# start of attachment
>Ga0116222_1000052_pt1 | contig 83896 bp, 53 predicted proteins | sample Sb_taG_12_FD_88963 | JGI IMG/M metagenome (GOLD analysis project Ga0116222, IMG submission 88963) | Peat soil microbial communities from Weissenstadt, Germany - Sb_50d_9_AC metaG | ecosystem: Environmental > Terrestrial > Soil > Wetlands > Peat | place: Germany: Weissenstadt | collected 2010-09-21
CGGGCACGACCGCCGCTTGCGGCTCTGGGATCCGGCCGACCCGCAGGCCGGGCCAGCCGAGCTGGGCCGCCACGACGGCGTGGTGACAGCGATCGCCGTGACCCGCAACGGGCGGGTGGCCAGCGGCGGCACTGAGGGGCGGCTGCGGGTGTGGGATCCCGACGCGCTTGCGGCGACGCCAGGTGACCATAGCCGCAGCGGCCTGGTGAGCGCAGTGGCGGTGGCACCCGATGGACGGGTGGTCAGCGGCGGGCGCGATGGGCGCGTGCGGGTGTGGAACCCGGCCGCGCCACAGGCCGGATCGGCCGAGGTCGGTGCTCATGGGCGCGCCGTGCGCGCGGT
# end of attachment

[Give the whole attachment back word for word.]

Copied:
>Ga0116222_1000052_pt1 | contig 83896 bp, 53 predicted proteins | sample Sb_taG_12_FD_88963 | JGI IMG/M metagenome (GOLD analysis project Ga0116222, IMG submission 88963) | Peat soil microbial communities from Weissenstadt, Germany - Sb_50d_9_AC metaG | ecosystem: Environmental > Terrestrial > Soil > Wetlands > Peat | place: Germany: Weissenstadt | collected 2010-09-21
CGGGCACGACCGCCGCTTGCGGCTCTGGGATCCGGCCGACCCGCAGGCCGGGCCAGCCGAGCTGGGCCGCCACGACGGCGTGGTGACAGCGATCGCCGTGACCCGCAACGGGCGGGTGGCCAGCGGCGGCACTGAGGGGCGGCTGCGGGTGTGGGATCCCGACGCGCTTGCGGCGACGCCAGGTGACCATAGCCGCAGCGGCCTGGTGAGCGCAGTGGCGGTGGCACCCGATGGACGGGTGGTCAGCGGCGGGCGCGATGGGCGCGTGCGGGTGTGGAACCCGGCCGCGCCACAGGCCGGATCGGCCGAGGTCGGTGCTCATGGGCGCGCCGTGCGCGCGGT